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The Eleventh Circuit vacated the tax court's decision upholding the Commissioner's disallowance of a charitable deduction for taxpayer's donation of a conservative easement over property that included a private golf course and undeveloped land. The court explained that the deduction was proper if the donation was made for "the protection of a relatively natural habitat of fish, wildlife, or plants, or similar ecosystem," or was made for "the preservation of open space . . . for the scenic enjoyment of the general public" under I.R.C. 170(h)(4)(A)(ii) & (iii)(I). The court reasoned that, without the golf course, this easement would easily meet these criteria. The court held that the Code does not disqualify an easement just because it includes a golf course. Accordingly, the court remanded for further proceedings. View "Champions Retreat Golf Founders, LLC v. Commissioner" on Justia Law

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The Eleventh Circuit affirmed the tax court's order denying taxpayer's motion to restrain collection to the extent it related to the gross valuation-misstatement penalty. At issue was whether, under the Tax Equity and Fiscal Responsibility Act of 1982 (TEFRA), a tax court presiding over partner-level deficiency proceedings has jurisdiction over a gross valuation-misstatement penalty previously determined to be applicable at the partnership level where the partnership was determined to be a "sham" and "lacking economic substance."The court held that the Internal Revenue Code, as in effect during the relevant time, applicable regulations, and Supreme Court precedent make clear that the valuation-misstatement penalty at issue here relates to an adjustment to a partnership item and, consequently, is explicitly excluded from the tax court's deficiency jurisdiction. Accordingly, the court held that the tax court presiding over partner-level deficiency proceedings does not have jurisdiction over gross valuation misstatement penalties imposed against a partnership previously determined to be a "sham" and "lacking economic substance." View "Highpoint Tower Technology Inc. v. Commissioner" on Justia Law

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The Eleventh Circuit affirmed the district court's order upholding the bankruptcy court's decision to deny an exemption to pension money and certain tax-exempt funds or accounts, including IRAs under Fla. Stat. 222.21. The court held that debtor forfeited his exemption when he engaged in self-dealing transactions prohibited by the IRA's governing instruments. In this case, debtor conceded that he incurred over one hundred thousand dollars in tax penalties for abusing his IRA, but nonetheless sought to shield the IRA from distribution to his creditors. View "Yerian v. Webber" on Justia Law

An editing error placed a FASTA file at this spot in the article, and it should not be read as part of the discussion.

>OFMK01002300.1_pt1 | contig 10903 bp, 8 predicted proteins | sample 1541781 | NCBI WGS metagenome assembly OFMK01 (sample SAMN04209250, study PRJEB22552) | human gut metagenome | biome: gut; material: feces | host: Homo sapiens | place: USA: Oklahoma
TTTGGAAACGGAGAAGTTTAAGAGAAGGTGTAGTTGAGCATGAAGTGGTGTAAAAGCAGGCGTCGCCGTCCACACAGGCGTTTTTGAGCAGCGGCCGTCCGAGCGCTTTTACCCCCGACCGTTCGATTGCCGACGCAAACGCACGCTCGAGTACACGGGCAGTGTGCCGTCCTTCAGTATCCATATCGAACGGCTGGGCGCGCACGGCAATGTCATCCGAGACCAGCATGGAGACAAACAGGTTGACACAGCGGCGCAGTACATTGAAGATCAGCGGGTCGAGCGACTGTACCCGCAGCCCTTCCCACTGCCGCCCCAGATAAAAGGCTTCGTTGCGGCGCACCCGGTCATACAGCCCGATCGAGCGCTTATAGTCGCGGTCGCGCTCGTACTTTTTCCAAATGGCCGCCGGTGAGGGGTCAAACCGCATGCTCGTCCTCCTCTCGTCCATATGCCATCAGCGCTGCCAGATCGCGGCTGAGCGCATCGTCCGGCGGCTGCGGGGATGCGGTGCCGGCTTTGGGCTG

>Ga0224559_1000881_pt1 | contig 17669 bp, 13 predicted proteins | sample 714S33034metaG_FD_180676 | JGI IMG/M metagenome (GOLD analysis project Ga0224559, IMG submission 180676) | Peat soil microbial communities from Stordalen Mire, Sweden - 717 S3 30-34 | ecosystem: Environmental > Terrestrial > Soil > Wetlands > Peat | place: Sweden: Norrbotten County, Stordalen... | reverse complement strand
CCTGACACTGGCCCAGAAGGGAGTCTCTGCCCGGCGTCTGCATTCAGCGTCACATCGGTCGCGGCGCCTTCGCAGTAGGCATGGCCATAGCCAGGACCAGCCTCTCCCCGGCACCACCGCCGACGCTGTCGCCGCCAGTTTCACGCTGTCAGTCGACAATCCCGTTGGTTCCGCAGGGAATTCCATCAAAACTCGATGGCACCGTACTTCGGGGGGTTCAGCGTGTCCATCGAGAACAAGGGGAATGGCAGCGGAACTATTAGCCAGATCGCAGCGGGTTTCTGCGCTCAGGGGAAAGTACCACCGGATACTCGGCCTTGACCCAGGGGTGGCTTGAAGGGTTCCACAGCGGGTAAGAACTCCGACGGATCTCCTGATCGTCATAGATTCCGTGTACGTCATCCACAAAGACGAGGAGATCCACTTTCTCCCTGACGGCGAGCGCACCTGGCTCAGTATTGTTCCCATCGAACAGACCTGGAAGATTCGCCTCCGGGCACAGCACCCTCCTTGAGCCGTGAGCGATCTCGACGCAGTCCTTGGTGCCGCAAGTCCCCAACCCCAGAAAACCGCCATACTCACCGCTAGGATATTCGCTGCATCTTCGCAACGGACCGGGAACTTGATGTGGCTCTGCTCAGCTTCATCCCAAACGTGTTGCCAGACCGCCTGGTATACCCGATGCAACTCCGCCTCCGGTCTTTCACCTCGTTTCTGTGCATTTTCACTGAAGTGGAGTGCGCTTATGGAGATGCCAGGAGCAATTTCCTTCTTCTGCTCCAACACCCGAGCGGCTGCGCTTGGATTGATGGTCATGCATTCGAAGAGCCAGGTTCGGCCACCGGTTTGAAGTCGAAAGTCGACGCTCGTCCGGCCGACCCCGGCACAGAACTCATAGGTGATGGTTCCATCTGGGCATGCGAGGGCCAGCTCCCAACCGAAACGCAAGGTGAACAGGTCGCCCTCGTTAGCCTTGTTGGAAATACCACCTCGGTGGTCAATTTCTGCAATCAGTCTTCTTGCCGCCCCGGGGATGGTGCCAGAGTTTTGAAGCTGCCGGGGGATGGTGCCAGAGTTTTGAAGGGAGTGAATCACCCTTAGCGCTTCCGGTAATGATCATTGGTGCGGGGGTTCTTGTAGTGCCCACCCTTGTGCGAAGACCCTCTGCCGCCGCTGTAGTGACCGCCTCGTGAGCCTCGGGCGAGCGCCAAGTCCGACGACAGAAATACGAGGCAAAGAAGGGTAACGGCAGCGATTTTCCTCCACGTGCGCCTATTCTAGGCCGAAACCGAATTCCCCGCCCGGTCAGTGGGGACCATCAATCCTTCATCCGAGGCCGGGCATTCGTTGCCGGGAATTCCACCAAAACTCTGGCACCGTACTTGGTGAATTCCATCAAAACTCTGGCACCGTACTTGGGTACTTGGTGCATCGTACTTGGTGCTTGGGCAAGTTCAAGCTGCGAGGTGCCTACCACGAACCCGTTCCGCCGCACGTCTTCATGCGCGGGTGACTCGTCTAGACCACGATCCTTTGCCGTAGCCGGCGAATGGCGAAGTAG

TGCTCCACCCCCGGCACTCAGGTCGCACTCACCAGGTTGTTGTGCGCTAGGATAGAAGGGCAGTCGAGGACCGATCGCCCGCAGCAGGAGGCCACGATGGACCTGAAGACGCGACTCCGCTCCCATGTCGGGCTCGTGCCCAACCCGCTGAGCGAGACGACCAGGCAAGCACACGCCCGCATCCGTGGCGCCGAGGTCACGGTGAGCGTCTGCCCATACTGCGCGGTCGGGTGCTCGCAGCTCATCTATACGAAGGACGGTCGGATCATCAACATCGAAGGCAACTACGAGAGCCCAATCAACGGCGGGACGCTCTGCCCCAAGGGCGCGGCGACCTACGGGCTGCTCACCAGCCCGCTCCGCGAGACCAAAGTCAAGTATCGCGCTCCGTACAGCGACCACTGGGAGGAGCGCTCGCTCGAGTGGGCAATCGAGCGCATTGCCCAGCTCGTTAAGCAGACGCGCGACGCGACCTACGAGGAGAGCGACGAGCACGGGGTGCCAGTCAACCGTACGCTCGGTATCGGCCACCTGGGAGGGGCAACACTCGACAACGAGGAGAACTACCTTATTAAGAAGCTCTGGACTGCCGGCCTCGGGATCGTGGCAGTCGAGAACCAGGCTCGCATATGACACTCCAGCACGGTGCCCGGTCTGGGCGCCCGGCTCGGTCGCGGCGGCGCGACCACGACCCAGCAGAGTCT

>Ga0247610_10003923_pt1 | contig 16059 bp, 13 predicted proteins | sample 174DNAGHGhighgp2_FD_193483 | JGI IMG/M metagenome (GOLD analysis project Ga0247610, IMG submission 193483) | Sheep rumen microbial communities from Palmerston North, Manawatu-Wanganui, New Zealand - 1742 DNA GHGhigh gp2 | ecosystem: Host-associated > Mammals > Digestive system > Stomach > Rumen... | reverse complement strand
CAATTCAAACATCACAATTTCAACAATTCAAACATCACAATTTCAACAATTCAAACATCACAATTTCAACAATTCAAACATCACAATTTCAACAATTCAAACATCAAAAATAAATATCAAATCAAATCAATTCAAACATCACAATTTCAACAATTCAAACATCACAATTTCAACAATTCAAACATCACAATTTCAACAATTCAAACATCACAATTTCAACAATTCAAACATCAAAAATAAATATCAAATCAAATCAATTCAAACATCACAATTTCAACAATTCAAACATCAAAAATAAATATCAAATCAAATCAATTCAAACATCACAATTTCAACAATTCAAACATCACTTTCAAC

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The Eleventh Circuit reversed the district court's grant of summary judgment for the government in an action brought by plaintiff, seeking to recover taxes she previously paid to the government. The court held that, viewed in the light most favorable to plaintiff, the evidence supported the conclusion that she satisfied all the elements of 26 U.S.C. 1341, which allows a taxpayer who paid taxes on what she erroneously believed to be her income to recoup those unnecessary tax payments. Under section 1341, plaintiff had just as much of a right to recover the taxes she previously paid on the $300,000 she received and then gave back as did her ex-husband to recover the taxes he paid on his $300,000 that he returned.Accordingly, the court remanded for further proceedings. On remand, the district court should determine whether any genuine dispute as to any factual issues necessary to resolve the inquiry on each of the section 1341 factors exists and, if so, any dispute should proceed to trial. If there is no such factual dispute, the district court should enter judgment in favor of plaintiff. View "Mihelick v. United States" on Justia Law

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The Eleventh Circuit affirmed the tax court's judgment in favor of the IRS in an action challenging the IRS's notice of deficiency. The court held that taxpayers waived their argument that the fraud exception was triggered only when the taxpayer intends to evade tax, not when the return preparer intends to evade tax. The court declined to exercise its discretion by not enforcing the waiver doctrine. Finally, the court held that the tax court did not abuse its discretion by admitting the return preparer's out-of-court statements. Accordingly, the court affirmed the judgment of the tax court. View "Finnegan v. Commissioner" on Justia Law